International Migration of Nurses: A Comparison of Filipino and Indian Nurses
Published in March 2018
This chapter explores the rapidly growing business process outsourcing (BPO) industry, particularly call centers, as a major employment destination for nursing graduates in the Philippines, especially for those who took the course from around mid-2000s when the US and UK stopped actively recruiting foreign nurses. Specifically, it gives light on why call centers attract nursing graduates, and whether they want to return to the profession in the future. After presenting an overview of the expansion and contribution of the industry to the Philippine economy, it presents the partial results of a survey (n=208) implemented to nursing graduates. Our results show that they prefer to work in call centers mainly because of inter-industry wage gaps. Other reasons cited were perceptions towards the job as tough, influence of peers and motivation in taking up the nursing course. Many of the respondents also expressed their unwillingness to work as nurses even in the future.
The BPO industry has indeed played an important role as a major “buffer” to mitigate the negative impact of huge unemployment of nursing graduates. On a larger scale, it has become one of the pillars of economic growth in the country. However, while international demand for health- related BPO services increases, rapid advances in AI technology also threatens to replace workers especially in process-driven jobs in call centers. Under these circumstances, the crucial and pressing challenge for the Philippine society, therefore, is how to create a pool of flexible nursing graduates who can respond to changing international labor market demands and technology in this industry.
India has been facing a severe shortage of domestic nurses. There is an estimated shortfall of 2.4 million nurses in India. The shortage is partly explained by international migration of Indian nurses. It is reported that more than 640,000 Indian nurses are working abroad. From a policy perspective, it is important to understand how the situation evolved and to identify factors that influence the intention of international migration among nurses. This paper examines the relationship between nurses’ intentions to migrate and their characteristics based on our survey data from Tamil Nadu, which is located in South India where nursing education is active. Around 18% of sample nurses have an intention to migrate overseas. Most of them are nurses working in private hospitals. Because of the gap in salaries between public medical facilities and private hospitals, nurses in private hospitals have incentives to go abroad for higher wages. Nurses who are young, single and belong to SC caste group also have intentions to migrate. In order to mitigate the shortage of domestic nurses, the government’s policy intervention, such as the introduction of a scheme that raises the wage level of nurses in private hospitals, is absolutely necessary.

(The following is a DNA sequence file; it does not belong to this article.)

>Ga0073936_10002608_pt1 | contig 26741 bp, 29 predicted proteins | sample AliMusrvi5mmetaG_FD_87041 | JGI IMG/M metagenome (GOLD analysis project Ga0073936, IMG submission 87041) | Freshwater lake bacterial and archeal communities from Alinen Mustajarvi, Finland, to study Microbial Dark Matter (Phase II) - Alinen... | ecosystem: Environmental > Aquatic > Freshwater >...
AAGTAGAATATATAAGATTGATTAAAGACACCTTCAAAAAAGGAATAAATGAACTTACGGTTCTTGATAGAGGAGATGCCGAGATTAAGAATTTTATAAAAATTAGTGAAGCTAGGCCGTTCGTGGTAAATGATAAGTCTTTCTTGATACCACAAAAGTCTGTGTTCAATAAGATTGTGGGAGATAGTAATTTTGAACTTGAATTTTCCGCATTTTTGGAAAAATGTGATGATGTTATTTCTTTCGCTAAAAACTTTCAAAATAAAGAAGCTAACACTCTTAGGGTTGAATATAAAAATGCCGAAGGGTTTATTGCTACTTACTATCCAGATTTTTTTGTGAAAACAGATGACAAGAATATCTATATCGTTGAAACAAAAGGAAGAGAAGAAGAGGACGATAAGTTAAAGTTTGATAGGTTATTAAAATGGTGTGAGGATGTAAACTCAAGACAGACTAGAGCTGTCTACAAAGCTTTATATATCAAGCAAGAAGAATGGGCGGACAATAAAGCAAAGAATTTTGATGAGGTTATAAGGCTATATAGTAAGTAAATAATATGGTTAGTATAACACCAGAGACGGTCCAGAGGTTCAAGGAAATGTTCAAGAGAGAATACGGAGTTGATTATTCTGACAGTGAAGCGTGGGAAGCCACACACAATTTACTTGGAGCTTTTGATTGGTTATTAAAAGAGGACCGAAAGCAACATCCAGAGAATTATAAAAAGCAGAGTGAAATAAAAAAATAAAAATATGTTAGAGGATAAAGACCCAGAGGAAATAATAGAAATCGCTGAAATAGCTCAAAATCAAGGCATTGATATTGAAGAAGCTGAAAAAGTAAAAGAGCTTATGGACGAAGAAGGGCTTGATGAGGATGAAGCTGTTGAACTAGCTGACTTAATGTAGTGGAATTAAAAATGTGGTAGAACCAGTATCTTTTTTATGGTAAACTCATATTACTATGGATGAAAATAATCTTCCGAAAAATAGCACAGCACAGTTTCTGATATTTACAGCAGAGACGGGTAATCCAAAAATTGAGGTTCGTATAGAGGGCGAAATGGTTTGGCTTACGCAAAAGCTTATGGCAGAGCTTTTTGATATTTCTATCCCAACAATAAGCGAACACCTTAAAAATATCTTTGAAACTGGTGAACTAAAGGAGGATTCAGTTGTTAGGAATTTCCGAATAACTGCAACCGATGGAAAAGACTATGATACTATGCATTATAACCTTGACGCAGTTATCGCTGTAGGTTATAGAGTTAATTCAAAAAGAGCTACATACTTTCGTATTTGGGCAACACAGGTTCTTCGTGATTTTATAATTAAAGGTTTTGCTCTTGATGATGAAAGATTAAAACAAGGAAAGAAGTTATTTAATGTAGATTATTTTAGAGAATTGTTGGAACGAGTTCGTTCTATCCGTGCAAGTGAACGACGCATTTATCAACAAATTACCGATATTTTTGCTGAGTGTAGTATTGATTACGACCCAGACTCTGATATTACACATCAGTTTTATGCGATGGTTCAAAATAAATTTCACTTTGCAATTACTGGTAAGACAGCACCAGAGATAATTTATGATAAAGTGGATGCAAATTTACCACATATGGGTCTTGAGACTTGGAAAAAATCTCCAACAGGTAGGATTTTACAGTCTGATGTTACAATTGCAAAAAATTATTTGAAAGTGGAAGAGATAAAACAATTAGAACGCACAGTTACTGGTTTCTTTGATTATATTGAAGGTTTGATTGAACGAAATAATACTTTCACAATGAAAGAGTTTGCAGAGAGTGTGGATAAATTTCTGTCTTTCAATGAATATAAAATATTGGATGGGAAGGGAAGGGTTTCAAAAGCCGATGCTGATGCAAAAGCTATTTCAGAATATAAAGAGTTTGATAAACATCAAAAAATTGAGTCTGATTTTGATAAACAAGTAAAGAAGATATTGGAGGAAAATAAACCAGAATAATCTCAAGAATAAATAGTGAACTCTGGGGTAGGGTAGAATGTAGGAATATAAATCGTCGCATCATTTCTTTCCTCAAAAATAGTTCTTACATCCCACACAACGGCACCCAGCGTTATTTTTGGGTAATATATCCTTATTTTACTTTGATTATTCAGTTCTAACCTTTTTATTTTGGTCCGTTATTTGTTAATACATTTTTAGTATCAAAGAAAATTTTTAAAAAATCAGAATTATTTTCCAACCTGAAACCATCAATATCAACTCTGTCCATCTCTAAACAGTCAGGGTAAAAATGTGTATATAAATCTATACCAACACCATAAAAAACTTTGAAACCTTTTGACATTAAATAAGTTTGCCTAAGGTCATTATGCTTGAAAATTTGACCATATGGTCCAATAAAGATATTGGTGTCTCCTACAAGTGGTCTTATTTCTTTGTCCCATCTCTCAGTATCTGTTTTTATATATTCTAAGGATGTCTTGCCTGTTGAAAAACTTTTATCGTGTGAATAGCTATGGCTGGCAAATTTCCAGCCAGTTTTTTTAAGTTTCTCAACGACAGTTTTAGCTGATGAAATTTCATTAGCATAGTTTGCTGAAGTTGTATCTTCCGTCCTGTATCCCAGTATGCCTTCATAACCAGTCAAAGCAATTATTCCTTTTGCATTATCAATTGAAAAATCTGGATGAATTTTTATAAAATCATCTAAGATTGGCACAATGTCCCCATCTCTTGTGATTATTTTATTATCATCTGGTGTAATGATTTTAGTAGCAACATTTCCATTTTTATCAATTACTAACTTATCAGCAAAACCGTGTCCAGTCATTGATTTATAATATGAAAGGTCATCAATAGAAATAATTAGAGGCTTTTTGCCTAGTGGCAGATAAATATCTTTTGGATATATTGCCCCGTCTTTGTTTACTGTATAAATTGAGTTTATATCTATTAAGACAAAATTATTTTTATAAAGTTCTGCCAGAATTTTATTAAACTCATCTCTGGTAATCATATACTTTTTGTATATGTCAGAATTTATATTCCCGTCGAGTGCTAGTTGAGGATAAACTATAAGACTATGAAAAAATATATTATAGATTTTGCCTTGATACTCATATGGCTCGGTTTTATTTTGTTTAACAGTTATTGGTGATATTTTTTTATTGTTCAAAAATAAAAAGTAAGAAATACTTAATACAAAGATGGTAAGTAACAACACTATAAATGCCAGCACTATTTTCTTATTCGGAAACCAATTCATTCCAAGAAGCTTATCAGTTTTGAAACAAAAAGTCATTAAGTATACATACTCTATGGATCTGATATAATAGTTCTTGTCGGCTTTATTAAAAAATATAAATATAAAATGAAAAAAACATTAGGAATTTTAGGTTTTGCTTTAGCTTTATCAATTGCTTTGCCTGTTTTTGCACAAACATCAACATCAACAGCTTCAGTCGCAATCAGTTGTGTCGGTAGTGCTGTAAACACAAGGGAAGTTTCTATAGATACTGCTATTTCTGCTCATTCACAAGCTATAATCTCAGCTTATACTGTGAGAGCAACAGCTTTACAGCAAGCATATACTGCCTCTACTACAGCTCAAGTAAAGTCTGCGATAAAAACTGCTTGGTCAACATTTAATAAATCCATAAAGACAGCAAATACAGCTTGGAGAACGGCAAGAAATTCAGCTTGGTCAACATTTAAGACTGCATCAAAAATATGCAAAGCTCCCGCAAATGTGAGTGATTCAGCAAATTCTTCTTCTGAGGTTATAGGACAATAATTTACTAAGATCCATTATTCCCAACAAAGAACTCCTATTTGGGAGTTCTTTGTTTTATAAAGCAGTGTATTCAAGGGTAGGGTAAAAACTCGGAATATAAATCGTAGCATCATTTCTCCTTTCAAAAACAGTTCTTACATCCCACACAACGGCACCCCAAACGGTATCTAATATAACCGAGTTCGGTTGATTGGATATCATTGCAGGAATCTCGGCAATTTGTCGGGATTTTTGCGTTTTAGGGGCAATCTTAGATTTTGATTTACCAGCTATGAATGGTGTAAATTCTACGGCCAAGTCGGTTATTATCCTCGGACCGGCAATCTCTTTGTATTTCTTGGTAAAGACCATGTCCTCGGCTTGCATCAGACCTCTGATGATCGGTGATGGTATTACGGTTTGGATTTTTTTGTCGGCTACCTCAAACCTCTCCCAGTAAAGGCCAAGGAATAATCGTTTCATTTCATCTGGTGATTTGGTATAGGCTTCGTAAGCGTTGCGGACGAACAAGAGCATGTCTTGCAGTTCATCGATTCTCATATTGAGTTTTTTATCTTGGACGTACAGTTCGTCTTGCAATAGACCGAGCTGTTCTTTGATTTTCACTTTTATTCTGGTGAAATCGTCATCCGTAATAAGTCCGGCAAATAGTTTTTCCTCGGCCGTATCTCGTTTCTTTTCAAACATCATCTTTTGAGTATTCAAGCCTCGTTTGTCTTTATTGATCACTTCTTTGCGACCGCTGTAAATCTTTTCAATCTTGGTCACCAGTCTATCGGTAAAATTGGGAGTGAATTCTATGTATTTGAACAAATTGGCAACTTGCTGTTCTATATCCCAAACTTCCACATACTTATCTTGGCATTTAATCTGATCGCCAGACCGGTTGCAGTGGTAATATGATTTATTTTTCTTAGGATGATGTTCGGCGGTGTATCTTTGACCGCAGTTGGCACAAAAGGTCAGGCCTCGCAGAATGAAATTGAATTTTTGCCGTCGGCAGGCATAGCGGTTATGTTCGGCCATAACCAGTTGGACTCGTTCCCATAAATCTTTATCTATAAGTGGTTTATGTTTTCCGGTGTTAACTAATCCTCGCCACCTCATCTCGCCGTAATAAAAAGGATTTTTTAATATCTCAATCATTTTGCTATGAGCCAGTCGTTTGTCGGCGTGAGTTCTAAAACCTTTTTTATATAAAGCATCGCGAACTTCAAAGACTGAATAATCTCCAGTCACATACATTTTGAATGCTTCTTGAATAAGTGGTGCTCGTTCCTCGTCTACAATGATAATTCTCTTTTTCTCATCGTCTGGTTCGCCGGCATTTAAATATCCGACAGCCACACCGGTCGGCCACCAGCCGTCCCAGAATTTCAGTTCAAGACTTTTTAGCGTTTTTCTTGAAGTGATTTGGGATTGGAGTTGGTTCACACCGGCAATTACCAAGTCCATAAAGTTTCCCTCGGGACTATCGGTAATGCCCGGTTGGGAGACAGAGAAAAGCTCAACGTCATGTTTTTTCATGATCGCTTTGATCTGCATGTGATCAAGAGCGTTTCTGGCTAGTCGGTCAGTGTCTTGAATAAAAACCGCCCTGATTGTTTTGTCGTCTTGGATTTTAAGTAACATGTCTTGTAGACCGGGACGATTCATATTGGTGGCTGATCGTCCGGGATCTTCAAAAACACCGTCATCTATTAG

The international mobility of nurses has recently increased. As India is estimated to be the second largest ‘exporter’ of nurses to developed countries under the current internationalised nurse labour market, this paper discusses the socio-economic background, motivations to become nurses and future career prospects of nursing students in India. BSc students are more likely to be Christians, urban and relatively well-off than diploma students. Less than half of the students chose to study nursing of their own will, and ease of finding a job is the most popular reason to study nursing. Religion, caste, course and some motivation factors seem to affect their career prospects.